Change in price from Feb 2020: -$34,652 (-7%)
April 2020 sales: 920
Change in sales from Feb 2020: -244 (-21%)

  • 3. Hamilton-Burlington

April 2020 price: $614,412
Change in price from Feb 2020: -$32,255 (-5%)
April 2020 sales: 482
Change in sales from Feb 2020: -516 (-52%)

Markets With The Largest Dollar Increase in Average Price

  • 1. Saskatoon

April 2020 price: $327,539
Change in price from Feb 2020: +$29,815 (+10%)
April 2020 sales: 283
Change in sales from Feb 2020: -31 (-10%)

  • 2. Greater Vancouver

April 2020 price: $1,031,321
Change in price from Feb 2020: +$24,613 (+2%)
April 2020 sales: 1,119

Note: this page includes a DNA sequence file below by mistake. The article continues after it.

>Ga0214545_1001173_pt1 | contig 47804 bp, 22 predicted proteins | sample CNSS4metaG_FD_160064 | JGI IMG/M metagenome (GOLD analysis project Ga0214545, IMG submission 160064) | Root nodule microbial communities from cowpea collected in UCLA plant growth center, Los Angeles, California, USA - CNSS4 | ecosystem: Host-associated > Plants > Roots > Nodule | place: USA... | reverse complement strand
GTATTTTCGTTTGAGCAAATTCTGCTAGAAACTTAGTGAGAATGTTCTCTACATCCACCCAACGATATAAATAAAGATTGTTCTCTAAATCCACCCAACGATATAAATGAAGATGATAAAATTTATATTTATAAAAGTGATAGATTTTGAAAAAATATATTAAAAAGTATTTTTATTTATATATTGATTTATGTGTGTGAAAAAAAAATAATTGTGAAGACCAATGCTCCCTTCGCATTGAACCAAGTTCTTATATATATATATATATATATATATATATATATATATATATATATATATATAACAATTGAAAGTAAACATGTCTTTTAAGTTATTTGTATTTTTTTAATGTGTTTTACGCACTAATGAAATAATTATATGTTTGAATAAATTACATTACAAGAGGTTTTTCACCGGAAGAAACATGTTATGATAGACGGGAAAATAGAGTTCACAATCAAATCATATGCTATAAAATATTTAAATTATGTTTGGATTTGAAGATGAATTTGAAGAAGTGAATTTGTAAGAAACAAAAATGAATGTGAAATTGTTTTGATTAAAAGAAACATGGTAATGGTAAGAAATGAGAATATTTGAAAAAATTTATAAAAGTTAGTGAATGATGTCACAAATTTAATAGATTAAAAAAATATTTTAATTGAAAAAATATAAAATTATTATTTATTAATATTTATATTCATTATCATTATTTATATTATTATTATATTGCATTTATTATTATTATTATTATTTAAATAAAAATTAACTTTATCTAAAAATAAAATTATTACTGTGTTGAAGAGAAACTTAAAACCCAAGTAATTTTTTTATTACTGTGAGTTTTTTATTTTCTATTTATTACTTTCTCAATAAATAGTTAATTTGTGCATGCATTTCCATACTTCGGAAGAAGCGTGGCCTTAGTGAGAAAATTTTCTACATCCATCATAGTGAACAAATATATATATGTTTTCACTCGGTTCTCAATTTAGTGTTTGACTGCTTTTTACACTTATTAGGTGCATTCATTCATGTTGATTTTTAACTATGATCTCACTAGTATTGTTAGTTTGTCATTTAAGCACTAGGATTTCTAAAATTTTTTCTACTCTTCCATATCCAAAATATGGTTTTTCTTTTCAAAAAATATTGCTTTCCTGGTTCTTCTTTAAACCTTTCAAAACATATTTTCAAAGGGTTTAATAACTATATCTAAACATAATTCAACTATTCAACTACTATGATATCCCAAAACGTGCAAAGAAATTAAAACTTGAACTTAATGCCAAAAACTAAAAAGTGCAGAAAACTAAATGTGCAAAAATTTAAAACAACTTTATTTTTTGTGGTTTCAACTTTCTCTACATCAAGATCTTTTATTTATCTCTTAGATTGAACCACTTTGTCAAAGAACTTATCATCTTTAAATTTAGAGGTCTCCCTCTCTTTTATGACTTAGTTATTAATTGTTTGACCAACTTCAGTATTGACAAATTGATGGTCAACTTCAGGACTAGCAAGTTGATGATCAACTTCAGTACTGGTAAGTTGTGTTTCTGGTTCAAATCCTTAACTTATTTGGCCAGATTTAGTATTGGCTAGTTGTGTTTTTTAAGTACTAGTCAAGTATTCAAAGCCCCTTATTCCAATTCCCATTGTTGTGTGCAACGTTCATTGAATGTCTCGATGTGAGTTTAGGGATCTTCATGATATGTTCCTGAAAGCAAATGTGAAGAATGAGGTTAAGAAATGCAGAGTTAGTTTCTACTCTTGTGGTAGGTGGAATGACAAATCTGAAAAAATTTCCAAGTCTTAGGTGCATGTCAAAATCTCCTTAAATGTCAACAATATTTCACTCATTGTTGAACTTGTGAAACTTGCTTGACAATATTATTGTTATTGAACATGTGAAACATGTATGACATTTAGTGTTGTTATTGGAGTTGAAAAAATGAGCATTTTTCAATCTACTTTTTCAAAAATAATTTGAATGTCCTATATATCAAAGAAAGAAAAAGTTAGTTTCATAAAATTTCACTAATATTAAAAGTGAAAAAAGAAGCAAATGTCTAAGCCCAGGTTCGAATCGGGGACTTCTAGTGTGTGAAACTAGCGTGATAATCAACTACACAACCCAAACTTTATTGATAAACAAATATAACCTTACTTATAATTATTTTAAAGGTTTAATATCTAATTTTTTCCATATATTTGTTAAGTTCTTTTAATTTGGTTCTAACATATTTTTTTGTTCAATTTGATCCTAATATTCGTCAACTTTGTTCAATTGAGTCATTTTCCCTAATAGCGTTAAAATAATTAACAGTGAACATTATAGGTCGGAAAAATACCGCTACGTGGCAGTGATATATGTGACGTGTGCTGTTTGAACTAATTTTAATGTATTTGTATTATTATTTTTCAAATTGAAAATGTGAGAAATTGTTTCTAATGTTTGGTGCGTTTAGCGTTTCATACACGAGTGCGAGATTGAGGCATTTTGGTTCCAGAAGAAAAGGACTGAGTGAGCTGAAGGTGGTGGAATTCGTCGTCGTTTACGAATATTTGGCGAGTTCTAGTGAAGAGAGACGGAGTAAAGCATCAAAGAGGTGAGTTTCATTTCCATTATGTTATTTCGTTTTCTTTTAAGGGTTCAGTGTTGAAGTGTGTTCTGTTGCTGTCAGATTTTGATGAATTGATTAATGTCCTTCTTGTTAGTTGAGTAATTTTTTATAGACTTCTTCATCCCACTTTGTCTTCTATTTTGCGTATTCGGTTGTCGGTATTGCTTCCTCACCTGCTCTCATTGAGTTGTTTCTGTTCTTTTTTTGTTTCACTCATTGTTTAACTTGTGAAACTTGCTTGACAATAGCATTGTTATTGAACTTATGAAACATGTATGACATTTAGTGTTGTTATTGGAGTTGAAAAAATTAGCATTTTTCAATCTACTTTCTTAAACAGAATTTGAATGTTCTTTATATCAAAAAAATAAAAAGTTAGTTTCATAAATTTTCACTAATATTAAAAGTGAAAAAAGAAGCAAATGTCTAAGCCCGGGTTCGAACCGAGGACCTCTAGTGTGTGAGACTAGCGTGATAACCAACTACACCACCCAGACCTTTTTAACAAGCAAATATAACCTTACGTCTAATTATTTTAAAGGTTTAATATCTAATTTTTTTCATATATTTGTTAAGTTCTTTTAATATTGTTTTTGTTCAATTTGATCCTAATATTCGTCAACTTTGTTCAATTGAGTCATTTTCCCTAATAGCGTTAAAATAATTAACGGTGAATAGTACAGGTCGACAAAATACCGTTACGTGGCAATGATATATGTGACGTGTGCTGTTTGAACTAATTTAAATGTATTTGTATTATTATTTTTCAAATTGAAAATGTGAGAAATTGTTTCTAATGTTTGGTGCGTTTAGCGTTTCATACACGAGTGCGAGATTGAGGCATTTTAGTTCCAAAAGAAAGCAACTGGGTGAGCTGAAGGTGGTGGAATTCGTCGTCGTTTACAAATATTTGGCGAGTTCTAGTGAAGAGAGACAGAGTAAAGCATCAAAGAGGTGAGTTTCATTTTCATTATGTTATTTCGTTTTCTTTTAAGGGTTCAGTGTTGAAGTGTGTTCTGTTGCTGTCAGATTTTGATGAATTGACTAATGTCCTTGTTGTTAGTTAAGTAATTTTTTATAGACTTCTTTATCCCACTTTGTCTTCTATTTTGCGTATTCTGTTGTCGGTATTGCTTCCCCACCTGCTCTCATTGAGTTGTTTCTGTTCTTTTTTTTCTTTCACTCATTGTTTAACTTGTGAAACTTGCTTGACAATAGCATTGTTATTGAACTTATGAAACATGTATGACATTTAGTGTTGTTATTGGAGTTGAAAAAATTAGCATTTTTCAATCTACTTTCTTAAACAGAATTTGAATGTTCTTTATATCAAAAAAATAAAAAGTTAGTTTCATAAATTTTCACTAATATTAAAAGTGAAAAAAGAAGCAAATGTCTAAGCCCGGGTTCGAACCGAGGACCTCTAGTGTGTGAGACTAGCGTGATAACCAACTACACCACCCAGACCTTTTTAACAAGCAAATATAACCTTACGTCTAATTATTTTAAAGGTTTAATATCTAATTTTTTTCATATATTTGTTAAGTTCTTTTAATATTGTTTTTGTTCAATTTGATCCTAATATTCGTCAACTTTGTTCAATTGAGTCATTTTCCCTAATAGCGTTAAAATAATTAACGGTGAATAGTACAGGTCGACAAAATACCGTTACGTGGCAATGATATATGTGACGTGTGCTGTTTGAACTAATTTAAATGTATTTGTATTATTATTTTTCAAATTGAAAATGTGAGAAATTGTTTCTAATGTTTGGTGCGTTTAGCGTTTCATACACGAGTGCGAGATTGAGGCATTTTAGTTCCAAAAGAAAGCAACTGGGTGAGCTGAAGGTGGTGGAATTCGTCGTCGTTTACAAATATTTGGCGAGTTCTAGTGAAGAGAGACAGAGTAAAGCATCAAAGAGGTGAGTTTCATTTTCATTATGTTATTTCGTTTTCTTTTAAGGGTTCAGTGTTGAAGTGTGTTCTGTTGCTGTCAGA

Change in sales from Feb 2020: -1,066 (-49%)

  • 3. Winnipeg

April 2020 price: $313,022
Change in price from Feb 2020: +$20,952 (+7%)
April 2020 sales: 739
Change in sales from Feb 2020: -26 (-3%)

Canadian Markets With The Largest Percentage Drop in Sales

  • 1. Montreal CMA

April 2020 price: $434,720
Change in price from Feb 2020: -$5,125 (-1%)
April 2020 sales: 1,890
Change in sales from Feb 2020: -3,448 (-65%)

  • 2. Quebec City CMA

April 2020 price: $277,075
Change in price from Feb 2020: +$2,953 (+1%)
April 2020 sales: 403
Change in sales from Feb 2020: -705 (-64%)

  • 4. Greater Toronto (tied)

April 2020 price: $821,392
Change in price from Feb 2020: -$88,898 (-10%)
April 2020 sales: 2,975
Change in sales from Feb 2020: -4,281 (-59%)

3. Gatineau CMA (tied)

April 2020 price: $295,175
Change in price from Feb 2020: +$10,095 (+4%)
April 2020 sales: 193